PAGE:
Retailers suffered a bigger-than-expected fall in sales last month after the second-coldest March on record left them unable to shift stock.
In a continuation of the rollercoaster performance seen this year, with sales rebounding 2.1% in February after a snow-hit January, the Office for National Statistics (ONS) said sales were 0.7% lower last month.
Clothing and footwear volumes were down 3.1% on a month earlier as the weather thwarted retailers' spring sales.
Sales of household goods dived 6.2% as lines such as hardware, paint and electrical appliances remained stuck on stores' shelves - the worst performance since January 2010. And department stores recorded their steepest monthly fall since February 2011 as sales plunged 4% on the month.
Economists had largely expected retailers to struggle in March after heavy snowfall returned to blanket the UK. But the figure is worse than forecasts for a decline of 0.4% and will add to fears over the health of the economy ahead of first-quarter GDP figures next Thursday. On a year earlier, retail sales were down 0.5% in March.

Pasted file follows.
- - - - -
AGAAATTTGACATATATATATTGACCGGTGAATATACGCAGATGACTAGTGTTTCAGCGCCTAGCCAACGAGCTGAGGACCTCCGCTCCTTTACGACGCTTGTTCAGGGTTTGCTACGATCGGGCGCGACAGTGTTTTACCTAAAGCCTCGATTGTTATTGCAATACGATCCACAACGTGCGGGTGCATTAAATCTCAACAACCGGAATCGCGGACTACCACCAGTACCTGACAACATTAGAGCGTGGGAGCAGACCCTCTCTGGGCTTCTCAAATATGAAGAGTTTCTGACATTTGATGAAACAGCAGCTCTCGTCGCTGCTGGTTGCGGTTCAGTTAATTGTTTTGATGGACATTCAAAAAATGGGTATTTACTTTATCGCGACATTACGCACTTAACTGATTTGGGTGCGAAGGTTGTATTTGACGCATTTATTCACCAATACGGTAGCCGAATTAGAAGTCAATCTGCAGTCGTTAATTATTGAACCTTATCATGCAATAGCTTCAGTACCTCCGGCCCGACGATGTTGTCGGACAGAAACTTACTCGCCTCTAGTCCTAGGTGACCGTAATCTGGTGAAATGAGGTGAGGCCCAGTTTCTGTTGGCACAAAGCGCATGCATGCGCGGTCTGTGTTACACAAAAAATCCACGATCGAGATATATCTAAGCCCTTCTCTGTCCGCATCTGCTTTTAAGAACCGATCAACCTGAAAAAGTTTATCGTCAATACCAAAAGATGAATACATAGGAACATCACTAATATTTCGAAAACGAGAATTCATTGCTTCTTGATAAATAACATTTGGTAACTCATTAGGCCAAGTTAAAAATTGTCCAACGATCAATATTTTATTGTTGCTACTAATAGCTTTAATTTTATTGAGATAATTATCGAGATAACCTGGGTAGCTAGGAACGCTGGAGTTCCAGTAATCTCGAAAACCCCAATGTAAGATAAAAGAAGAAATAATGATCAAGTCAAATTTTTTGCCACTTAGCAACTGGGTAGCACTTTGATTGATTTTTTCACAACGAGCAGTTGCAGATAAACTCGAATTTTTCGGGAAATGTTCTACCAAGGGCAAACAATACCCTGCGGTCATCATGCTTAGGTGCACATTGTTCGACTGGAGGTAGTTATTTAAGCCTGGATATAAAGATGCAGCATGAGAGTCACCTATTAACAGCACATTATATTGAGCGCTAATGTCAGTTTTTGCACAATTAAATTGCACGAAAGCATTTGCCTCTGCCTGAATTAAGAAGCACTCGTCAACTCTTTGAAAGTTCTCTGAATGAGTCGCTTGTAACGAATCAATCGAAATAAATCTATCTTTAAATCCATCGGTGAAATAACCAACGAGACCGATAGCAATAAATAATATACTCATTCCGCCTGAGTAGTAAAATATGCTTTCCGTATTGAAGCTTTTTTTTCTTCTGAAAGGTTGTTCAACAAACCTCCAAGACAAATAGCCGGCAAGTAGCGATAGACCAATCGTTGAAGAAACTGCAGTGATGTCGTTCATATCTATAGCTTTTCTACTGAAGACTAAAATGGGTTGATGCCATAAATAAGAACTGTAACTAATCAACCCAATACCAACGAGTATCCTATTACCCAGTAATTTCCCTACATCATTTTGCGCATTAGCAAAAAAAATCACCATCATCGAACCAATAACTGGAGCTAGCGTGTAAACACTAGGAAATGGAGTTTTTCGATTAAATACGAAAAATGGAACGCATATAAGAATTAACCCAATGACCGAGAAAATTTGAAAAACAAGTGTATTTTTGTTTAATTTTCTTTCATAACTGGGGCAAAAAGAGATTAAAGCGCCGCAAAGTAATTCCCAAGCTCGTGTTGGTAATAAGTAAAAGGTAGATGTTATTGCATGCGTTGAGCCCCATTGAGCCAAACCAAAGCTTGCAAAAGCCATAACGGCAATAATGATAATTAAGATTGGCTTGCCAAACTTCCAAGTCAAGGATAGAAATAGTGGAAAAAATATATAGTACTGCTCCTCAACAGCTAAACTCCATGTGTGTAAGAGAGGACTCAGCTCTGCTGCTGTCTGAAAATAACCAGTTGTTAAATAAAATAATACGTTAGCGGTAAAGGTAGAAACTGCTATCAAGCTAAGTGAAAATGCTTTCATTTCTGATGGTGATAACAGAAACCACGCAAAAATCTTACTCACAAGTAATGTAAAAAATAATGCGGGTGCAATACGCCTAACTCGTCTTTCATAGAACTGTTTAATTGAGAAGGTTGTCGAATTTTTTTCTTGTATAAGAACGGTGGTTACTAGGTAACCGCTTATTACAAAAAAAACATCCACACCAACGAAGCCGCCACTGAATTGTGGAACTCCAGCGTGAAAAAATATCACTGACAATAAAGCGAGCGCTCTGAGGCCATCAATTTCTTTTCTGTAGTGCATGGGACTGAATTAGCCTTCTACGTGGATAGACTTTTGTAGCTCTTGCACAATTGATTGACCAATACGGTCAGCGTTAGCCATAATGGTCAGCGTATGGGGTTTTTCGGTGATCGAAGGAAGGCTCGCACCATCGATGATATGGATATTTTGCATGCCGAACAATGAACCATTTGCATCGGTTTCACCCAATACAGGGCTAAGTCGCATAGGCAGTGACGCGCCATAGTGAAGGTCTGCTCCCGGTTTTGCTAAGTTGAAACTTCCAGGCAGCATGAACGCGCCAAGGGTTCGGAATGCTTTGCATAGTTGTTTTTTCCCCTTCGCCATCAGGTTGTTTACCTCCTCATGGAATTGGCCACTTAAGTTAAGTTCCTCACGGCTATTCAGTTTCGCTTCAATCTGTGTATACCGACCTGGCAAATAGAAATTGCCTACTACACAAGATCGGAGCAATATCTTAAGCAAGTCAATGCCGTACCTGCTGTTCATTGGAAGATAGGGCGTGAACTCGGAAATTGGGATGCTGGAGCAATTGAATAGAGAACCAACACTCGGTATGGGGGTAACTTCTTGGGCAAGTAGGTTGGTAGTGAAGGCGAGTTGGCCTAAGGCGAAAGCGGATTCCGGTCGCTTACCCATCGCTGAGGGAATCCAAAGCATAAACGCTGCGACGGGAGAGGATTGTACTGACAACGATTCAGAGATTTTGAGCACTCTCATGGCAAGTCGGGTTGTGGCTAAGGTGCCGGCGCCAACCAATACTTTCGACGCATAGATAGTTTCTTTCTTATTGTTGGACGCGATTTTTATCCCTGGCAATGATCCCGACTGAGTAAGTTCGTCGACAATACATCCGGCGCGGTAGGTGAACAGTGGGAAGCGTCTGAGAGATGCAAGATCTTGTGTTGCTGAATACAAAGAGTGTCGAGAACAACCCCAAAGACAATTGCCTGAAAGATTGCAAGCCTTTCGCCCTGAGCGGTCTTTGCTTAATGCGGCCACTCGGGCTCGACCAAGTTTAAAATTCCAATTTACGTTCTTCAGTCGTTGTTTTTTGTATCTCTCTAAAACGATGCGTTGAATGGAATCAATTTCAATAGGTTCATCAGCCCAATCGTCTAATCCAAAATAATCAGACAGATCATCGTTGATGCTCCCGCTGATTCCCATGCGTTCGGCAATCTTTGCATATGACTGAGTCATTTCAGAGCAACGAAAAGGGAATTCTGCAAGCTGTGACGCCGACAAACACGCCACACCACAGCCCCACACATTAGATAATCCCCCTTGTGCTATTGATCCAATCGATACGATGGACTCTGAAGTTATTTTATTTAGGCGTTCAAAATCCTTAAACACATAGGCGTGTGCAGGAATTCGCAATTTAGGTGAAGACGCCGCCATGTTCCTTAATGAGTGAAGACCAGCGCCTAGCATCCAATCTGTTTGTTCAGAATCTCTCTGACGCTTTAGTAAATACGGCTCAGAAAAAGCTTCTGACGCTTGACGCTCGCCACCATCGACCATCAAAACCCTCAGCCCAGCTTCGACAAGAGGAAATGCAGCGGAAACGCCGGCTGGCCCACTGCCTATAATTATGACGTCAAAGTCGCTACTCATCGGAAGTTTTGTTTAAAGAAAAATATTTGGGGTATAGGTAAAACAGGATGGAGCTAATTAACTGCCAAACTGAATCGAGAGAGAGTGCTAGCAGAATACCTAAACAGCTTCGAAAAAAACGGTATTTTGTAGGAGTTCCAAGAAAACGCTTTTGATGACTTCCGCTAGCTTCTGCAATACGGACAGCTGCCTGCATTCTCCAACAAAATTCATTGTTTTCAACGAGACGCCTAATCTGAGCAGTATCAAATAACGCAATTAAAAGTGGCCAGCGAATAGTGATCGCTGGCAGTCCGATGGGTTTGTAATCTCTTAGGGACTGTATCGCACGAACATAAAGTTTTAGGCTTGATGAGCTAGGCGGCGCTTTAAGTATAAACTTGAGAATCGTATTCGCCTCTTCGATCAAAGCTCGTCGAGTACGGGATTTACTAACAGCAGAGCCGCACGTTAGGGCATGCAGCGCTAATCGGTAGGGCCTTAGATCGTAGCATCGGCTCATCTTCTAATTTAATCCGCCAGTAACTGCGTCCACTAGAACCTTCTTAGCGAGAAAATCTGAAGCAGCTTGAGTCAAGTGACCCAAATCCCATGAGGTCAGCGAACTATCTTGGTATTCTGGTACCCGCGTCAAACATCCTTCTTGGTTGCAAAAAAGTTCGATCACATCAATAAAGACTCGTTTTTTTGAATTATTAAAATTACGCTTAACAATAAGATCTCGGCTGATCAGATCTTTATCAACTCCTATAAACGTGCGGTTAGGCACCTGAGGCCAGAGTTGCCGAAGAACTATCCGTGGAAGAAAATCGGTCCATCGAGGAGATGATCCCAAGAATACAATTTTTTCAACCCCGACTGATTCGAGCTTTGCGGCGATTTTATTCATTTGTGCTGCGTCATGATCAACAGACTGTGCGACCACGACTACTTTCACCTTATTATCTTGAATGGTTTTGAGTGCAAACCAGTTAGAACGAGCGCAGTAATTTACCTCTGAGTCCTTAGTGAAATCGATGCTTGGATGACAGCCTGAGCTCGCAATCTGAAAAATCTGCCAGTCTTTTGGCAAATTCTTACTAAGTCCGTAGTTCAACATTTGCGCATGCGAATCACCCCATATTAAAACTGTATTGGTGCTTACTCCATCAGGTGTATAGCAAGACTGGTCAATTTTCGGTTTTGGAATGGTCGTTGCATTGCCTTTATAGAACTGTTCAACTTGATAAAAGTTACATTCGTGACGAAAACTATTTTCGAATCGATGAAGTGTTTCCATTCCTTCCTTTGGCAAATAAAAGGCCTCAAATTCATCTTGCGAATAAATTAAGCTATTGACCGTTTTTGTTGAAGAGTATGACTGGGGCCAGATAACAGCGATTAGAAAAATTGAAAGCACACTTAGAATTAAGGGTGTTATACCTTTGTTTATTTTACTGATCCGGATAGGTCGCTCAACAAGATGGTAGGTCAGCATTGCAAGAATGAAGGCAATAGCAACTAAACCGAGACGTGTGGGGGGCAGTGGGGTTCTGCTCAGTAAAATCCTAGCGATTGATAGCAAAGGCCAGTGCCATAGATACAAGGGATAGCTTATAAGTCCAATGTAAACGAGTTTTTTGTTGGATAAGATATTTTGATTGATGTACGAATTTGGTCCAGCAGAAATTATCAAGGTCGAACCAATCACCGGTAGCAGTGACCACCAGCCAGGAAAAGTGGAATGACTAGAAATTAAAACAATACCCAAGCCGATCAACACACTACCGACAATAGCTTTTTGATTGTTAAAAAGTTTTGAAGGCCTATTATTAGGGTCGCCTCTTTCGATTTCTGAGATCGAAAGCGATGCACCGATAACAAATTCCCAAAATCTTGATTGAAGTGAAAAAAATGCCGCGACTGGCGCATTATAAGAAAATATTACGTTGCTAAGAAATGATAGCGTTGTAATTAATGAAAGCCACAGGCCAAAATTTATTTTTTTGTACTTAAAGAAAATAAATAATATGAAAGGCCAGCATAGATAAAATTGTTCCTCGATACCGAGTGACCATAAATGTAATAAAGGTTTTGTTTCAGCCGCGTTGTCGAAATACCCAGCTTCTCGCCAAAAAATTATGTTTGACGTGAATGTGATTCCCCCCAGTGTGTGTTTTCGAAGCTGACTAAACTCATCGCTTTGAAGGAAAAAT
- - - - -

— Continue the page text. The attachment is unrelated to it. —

Food shops helped offset the dismal performance by department stores and fashion retailers in March, increasing sales 0.9% on a month earlier. Many consumers stayed at home to shop, the ONS said, with online sales accounting for 10.4% of all spending, compared with 8.8% a year earlier.
Overall, retail contributed to growth in the first three months of the year - with a 0.4% volume increase on the final three months of 2012.
That will lift hopes that the wider service sector helped the UK grow in the fourth quarter - thus avoiding another slump into recession.
James Knightley, economist at ING Bank, said retail's performance could have been "significantly worse" and offers a "little more reassurance that the UK will avoid its third technical recession in five years".
Chris Williamson at Markit said stripping out the snow effect, the figures suggest underlying consumer demand is firmer than the figures imply. He said: "The upturn in sales in the first quarter adds to evidence that the economy has returned to growth."